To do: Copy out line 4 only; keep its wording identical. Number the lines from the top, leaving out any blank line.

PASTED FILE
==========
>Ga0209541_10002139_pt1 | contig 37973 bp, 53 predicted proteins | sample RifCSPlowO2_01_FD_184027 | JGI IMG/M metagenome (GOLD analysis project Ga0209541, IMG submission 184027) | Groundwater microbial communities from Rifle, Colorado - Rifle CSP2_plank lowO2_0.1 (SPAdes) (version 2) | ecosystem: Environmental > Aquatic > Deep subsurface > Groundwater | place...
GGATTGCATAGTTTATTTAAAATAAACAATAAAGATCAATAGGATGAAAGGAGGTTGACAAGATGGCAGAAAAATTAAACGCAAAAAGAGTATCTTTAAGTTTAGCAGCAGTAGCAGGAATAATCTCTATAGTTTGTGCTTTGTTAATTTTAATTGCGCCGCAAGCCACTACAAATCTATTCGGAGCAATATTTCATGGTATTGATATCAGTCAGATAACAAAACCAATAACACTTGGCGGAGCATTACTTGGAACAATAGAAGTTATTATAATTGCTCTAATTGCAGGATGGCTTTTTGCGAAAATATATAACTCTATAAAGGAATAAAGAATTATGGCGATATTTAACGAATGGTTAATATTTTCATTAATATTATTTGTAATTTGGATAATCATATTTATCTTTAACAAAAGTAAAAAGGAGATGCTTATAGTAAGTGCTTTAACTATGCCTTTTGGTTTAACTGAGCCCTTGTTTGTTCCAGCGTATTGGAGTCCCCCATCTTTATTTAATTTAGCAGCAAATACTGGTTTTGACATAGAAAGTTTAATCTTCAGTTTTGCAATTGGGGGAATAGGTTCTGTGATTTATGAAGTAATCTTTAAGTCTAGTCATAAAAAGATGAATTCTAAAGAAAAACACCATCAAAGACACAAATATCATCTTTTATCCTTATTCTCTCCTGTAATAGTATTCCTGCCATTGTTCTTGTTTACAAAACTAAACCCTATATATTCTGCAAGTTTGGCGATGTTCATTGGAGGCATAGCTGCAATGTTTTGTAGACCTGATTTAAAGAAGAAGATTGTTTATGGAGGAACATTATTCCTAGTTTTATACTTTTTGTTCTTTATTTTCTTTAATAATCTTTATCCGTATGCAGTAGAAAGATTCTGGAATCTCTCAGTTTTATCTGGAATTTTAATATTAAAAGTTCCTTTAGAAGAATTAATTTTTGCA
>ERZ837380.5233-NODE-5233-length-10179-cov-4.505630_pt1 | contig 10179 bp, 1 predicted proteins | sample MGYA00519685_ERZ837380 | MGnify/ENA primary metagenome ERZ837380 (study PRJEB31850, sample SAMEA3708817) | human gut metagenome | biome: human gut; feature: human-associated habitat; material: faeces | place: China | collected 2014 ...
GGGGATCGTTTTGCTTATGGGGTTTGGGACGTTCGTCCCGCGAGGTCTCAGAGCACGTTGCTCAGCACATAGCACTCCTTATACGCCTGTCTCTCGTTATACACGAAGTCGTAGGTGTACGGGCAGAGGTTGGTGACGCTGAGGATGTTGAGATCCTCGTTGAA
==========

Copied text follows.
GGGGATCGTTTTGCTTATGGGGTTTGGGACGTTCGTCCCGCGAGGTCTCAGAGCACGTTGCTCAGCACATAGCACTCCTTATACGCCTGTCTCTCGTTATACACGAAGTCGTAGGTGTACGGGCAGAGGTTGGTGACGCTGAGGATGTTGAGATCCTCGTTGAA